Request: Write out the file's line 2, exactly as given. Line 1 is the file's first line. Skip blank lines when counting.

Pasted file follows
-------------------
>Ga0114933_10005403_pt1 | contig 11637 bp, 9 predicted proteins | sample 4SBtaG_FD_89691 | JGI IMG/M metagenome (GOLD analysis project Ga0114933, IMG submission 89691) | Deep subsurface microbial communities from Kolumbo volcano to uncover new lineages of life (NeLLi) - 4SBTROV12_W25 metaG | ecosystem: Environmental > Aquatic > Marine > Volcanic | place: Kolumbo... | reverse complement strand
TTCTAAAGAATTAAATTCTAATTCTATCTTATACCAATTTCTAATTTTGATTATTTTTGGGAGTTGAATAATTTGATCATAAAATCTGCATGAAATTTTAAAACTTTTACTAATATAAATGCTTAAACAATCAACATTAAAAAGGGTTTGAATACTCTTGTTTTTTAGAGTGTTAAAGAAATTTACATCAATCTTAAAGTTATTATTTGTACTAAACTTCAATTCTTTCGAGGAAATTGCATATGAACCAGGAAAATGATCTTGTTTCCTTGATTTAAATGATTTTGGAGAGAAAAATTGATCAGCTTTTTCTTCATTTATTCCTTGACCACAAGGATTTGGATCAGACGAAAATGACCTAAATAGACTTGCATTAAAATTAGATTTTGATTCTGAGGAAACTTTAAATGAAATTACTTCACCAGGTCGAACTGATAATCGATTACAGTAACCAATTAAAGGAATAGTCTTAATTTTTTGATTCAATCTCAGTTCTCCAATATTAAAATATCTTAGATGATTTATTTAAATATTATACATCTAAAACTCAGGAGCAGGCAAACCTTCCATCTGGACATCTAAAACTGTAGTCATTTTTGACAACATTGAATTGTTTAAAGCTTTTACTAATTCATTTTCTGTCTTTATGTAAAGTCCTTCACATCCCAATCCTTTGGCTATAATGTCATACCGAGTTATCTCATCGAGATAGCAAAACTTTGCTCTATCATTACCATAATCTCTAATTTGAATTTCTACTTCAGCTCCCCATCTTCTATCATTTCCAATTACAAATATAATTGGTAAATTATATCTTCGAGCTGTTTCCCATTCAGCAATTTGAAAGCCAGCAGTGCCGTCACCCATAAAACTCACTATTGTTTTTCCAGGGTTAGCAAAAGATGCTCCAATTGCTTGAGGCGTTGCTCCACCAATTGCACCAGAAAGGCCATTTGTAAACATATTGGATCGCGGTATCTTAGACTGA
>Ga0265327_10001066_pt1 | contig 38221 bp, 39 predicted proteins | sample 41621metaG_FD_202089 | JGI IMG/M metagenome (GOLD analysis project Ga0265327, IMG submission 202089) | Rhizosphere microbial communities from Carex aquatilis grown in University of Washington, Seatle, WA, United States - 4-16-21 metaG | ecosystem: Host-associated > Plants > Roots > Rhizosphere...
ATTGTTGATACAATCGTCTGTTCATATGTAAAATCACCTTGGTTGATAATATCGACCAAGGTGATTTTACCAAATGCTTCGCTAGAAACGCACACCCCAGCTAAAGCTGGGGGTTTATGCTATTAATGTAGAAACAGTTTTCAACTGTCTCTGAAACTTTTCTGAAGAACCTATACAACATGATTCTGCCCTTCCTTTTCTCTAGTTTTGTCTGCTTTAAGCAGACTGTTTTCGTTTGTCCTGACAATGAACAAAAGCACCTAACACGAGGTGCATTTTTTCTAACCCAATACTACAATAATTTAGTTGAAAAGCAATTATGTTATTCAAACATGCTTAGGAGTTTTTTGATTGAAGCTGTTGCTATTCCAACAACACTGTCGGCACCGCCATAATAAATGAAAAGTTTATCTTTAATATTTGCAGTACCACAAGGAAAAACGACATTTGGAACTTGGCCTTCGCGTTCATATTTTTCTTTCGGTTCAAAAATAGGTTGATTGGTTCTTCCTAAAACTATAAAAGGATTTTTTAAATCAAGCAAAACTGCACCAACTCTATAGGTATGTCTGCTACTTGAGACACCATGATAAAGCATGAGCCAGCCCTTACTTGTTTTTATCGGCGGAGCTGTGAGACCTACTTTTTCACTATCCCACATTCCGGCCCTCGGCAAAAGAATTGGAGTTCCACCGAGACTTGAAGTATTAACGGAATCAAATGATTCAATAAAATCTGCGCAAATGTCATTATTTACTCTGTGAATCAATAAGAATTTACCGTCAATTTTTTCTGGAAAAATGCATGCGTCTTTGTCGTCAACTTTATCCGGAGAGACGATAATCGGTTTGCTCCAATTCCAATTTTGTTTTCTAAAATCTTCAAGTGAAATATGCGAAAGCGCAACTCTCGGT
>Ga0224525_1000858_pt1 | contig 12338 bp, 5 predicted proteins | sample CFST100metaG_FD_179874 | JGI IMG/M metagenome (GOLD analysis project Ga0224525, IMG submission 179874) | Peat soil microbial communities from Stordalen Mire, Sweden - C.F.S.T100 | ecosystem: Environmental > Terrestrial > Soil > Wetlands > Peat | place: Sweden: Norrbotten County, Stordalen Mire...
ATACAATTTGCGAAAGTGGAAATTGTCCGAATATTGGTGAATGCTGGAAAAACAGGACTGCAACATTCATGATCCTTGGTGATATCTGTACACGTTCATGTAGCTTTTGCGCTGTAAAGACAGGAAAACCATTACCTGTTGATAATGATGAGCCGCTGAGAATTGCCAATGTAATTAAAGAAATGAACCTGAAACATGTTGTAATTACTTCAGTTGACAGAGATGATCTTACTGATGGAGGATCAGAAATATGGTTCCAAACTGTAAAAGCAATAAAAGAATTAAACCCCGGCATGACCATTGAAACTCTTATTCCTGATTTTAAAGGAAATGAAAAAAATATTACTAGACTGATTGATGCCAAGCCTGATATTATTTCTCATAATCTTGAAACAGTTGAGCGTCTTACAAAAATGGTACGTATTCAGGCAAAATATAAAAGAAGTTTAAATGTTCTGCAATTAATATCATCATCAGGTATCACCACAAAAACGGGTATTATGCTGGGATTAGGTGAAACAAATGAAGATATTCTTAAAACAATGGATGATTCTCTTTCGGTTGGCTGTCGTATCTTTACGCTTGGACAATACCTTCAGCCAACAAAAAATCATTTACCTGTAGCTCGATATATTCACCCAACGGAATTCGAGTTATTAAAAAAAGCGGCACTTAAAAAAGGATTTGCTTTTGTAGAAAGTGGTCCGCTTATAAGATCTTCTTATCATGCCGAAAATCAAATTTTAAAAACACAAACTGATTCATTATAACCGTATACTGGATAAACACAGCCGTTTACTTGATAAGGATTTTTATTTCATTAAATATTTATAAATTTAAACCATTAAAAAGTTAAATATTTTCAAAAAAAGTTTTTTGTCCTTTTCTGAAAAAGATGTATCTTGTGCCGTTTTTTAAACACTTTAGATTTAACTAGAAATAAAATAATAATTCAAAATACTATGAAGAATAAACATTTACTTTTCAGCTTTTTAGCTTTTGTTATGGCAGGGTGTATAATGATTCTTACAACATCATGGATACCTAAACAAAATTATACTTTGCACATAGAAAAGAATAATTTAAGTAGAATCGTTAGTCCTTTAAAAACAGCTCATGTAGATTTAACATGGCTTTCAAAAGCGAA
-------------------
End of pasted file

TTCTAAAGAATTAAATTCTAATTCTATCTTATACCAATTTCTAATTTTGATTATTTTTGGGAGTTGAATAATTTGATCATAAAATCTGCATGAAATTTTAAAACTTTTACTAATATAAATGCTTAAACAATCAACATTAAAAAGGGTTTGAATACTCTTGTTTTTTAGAGTGTTAAAGAAATTTACATCAATCTTAAAGTTATTATTTGTACTAAACTTCAATTCTTTCGAGGAAATTGCATATGAACCAGGAAAATGATCTTGTTTCCTTGATTTAAATGATTTTGGAGAGAAAAATTGATCAGCTTTTTCTTCATTTATTCCTTGACCACAAGGATTTGGATCAGACGAAAATGACCTAAATAGACTTGCATTAAAATTAGATTTTGATTCTGAGGAAACTTTAAATGAAATTACTTCACCAGGTCGAACTGATAATCGATTACAGTAACCAATTAAAGGAATAGTCTTAATTTTTTGATTCAATCTCAGTTCTCCAATATTAAAATATCTTAGATGATTTATTTAAATATTATACATCTAAAACTCAGGAGCAGGCAAACCTTCCATCTGGACATCTAAAACTGTAGTCATTTTTGACAACATTGAATTGTTTAAAGCTTTTACTAATTCATTTTCTGTCTTTATGTAAAGTCCTTCACATCCCAATCCTTTGGCTATAATGTCATACCGAGTTATCTCATCGAGATAGCAAAACTTTGCTCTATCATTACCATAATCTCTAATTTGAATTTCTACTTCAGCTCCCCATCTTCTATCATTTCCAATTACAAATATAATTGGTAAATTATATCTTCGAGCTGTTTCCCATTCAGCAATTTGAAAGCCAGCAGTGCCGTCACCCATAAAACTCACTATTGTTTTTCCAGGGTTAGCAAAAGATGCTCCAATTGCTTGAGGCGTTGCTCCACCAATTGCACCAGAAAGGCCATTTGTAAACATATTGGATCGCGGTATCTTAGACTGA